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NACWA Applauds Wilson Center Report on Impacts of Silver Nanotechnologies


For Immediate Release:  Sept. 9, 2008

Contact:  Susan Bruninga
Director, Legislative and Public Affairs, NACWA, (202) 833-3280

NACWA Applauds Wilson Center Report on Impacts of Silver Nanotechnologies

The National Association of Clean Water Agencies (NACWA) applauds the Woodrow Wilson International Center for Scholars for its report, Silver Nanotechnologies and the Environment: Old Problems or New Challenges?, which provides a comprehensive and unparalleled discussion of the pathways, bioavailability, and potential impacts of both silver and the new and varied applications of nano-sized particles of silver (nano-silver).  NACWA has been helping its members to carefully monitor the explosive growth of nanotechnology products for any potential impacts on biological treatment systems, the resulting biosolids, and the environment.  As nanotechnology products increasingly become part of our lifestyle, more data on these impacts become essential.  The new report, by the Wilson Center’s Project on Emerging Nanotechnologies, will add significantly to the growing body of knowledge about the potential impacts of nanotech products on human health and the environment.

NACWA’s members have spent decades developing and implementing sophisticated pretreatment programs — which set stringent requirements for industrial and commercial wastewater before it reaches the treatment plant — to prevent the discharge of toxic pollutants to the sewer system.  Certain forms of silver can be toxic to aquatic life and can prevent clean water agencies from recycling their biosolids.  For this reason, pretreatment programs have been designed to specifically ensure that discharges of silver particles are minimized or eliminated.   However, recently, consumer products, including silver treated socks, washing machines that discharge silver ions, and silver-coated food containers, just to name a few,  have begun to proliferate in the marketplace, jeopardizing the efforts of clean water agencies to keep silver out of the aquatic environment.   Moreover, little is known about the impacts of nano-silver on the environment.  Nano-silver applications could add to the silver loads that we already know are toxic; they could have completely different impacts due to the unique nature of their nano size; or they could be relatively harmless.  The Wilson Center report provides an in-depth look at some of the underlying chemical and environmental processes that will help us better understand these potential impacts.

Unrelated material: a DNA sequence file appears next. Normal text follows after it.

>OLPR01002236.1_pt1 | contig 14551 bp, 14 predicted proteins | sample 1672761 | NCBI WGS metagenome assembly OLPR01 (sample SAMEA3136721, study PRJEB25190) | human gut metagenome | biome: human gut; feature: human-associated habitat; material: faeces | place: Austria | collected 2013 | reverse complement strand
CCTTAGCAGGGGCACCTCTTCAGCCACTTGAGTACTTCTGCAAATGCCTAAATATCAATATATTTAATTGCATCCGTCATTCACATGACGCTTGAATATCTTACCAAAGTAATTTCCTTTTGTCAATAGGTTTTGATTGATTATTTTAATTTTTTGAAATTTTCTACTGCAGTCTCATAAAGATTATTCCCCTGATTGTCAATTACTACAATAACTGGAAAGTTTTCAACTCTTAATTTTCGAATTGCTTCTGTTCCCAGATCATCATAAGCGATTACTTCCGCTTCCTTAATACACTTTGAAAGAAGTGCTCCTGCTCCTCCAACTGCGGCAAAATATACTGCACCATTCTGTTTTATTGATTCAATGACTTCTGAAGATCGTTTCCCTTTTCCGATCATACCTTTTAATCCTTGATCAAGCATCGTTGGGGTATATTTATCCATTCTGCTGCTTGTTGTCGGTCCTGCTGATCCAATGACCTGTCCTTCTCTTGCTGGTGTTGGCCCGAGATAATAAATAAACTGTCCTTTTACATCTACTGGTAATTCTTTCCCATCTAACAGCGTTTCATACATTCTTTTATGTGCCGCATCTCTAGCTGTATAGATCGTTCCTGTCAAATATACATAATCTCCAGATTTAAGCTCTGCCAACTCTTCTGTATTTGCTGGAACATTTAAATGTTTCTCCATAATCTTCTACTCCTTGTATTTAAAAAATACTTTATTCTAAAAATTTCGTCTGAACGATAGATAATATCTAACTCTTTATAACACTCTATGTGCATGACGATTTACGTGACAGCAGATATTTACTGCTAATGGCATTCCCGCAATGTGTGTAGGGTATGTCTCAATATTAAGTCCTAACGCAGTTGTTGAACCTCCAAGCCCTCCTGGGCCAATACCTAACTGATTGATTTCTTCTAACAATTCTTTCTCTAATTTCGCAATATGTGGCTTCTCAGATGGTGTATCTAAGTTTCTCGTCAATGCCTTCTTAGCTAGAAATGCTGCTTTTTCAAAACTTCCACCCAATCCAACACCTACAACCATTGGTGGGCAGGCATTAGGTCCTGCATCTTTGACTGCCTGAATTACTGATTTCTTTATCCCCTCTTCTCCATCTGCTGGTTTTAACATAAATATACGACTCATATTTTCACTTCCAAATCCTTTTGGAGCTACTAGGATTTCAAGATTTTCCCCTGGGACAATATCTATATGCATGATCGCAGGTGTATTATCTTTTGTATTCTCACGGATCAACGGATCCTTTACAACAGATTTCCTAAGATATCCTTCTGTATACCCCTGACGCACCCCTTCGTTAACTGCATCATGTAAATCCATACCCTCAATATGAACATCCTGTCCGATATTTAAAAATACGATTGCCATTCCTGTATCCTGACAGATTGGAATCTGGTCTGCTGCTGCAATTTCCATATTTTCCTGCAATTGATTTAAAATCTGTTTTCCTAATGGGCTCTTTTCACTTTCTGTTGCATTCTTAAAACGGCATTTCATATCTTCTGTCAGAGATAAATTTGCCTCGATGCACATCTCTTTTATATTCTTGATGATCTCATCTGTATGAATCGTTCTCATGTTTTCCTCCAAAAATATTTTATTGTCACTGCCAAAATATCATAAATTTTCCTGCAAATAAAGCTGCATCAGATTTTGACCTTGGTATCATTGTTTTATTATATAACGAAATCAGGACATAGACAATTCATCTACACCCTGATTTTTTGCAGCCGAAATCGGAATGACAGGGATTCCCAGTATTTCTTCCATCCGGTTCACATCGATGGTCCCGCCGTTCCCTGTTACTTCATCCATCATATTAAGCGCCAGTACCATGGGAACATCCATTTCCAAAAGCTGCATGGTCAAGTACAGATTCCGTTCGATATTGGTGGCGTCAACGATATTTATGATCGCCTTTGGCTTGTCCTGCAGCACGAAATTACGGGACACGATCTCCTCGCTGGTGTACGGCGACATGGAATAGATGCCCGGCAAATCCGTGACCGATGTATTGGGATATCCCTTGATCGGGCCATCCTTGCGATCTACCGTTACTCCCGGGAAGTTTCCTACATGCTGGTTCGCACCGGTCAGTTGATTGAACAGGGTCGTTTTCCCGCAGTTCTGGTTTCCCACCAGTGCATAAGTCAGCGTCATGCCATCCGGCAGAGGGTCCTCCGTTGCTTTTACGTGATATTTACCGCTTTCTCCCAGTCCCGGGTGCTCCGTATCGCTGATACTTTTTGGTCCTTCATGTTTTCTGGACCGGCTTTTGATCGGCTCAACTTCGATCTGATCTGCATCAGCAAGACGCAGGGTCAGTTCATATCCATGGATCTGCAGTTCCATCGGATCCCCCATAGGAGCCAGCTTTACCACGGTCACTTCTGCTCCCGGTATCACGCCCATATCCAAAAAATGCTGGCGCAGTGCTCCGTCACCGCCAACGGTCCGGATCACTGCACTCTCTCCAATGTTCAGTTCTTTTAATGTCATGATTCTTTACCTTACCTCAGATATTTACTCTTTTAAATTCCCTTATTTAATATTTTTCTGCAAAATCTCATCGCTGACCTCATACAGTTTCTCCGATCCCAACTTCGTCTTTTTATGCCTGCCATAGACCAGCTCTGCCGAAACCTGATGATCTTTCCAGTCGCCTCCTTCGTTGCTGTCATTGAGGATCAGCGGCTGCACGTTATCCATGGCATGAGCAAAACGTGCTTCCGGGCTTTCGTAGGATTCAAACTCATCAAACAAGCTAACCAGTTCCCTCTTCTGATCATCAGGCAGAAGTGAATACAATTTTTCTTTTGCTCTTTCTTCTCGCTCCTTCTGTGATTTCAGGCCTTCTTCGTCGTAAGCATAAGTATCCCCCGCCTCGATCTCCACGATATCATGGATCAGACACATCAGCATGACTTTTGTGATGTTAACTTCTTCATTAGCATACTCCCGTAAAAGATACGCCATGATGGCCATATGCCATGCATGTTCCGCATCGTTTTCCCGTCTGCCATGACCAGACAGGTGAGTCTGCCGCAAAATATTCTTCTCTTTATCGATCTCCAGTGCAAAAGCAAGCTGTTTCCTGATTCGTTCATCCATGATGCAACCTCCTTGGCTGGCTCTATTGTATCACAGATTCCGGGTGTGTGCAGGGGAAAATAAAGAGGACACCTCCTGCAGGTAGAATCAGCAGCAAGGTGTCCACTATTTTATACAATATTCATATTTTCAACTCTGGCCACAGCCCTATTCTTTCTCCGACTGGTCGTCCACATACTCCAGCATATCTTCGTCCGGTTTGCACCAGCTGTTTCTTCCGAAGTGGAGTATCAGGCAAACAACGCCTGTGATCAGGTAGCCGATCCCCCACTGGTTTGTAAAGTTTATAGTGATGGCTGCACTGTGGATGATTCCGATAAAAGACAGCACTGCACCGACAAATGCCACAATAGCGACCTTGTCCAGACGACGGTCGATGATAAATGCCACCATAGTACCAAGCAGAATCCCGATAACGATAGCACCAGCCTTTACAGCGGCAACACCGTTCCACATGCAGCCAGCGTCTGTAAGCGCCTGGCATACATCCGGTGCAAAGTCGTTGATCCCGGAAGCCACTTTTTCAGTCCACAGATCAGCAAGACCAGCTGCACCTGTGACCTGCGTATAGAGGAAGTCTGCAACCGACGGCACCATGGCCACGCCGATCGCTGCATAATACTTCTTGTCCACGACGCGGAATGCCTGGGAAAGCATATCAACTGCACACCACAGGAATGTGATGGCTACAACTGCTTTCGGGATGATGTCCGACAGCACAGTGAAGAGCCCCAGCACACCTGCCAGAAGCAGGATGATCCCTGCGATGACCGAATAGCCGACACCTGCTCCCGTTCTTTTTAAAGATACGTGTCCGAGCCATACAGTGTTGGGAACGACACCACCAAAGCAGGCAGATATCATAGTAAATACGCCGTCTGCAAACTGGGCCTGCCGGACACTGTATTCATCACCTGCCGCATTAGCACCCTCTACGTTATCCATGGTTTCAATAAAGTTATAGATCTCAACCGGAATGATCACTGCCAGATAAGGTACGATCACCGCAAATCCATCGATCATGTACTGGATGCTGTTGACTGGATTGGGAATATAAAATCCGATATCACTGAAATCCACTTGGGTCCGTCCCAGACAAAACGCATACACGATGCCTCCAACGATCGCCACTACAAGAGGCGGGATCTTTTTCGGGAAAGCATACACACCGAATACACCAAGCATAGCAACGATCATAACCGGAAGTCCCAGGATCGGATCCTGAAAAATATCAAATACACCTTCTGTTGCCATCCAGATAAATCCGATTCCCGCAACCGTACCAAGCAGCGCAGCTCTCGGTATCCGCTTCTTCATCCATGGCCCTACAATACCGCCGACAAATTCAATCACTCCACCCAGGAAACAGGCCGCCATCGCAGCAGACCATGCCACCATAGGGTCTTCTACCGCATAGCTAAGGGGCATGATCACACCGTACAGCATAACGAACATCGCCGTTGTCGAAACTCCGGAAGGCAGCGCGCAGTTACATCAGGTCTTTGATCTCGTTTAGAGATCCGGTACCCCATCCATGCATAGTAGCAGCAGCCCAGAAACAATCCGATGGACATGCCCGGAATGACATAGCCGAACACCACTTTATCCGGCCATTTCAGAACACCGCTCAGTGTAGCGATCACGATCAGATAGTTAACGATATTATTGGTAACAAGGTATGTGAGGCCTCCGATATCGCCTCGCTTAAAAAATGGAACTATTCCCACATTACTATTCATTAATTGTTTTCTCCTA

The pretreatment programs run by clean water agencies have had tremendous success at controlling the discharge of toxic pollutants from industrial and commercial dischargers, but utilities have little or no authority to control discharges of pollutants from residences.  In the past this has not presented a major challenge, but the growing number of consumer products —including antibacterial soaps, pesticide treated clothing, and nano silver coated products — that incorporate toxic pollutants are raising concerns at clean water agencies about potential impacts on the aquatic environment.  To raise awareness about these issues, NACWA last year initiated the National Dialogue on Safe and Sustainable Consumer Products.  The goal of the dialogue was to bring together manufacturers, retailers, consumers, and other stakeholder groups to discuss and take action on the growing number of consumer products being developed using new ingredients or additives that may have unintended consequences for the environment or human health.  The Dialogue seeks to find practical ways to prevent these unintended consequences by increasing awareness of the issue, encouraging product stewardship, and facilitating research on the potential life-cycle impacts of product additives.


NACWA represents the interests of more than 300 public agencies and organizations that have made the pursuit of scientifically based, technically sound and cost effective laws and regulations their objective. NACWA members serve the majority of the sewered population in the United States and collectively treat and reclaim more than 18 billion gallons of wastewater daily.

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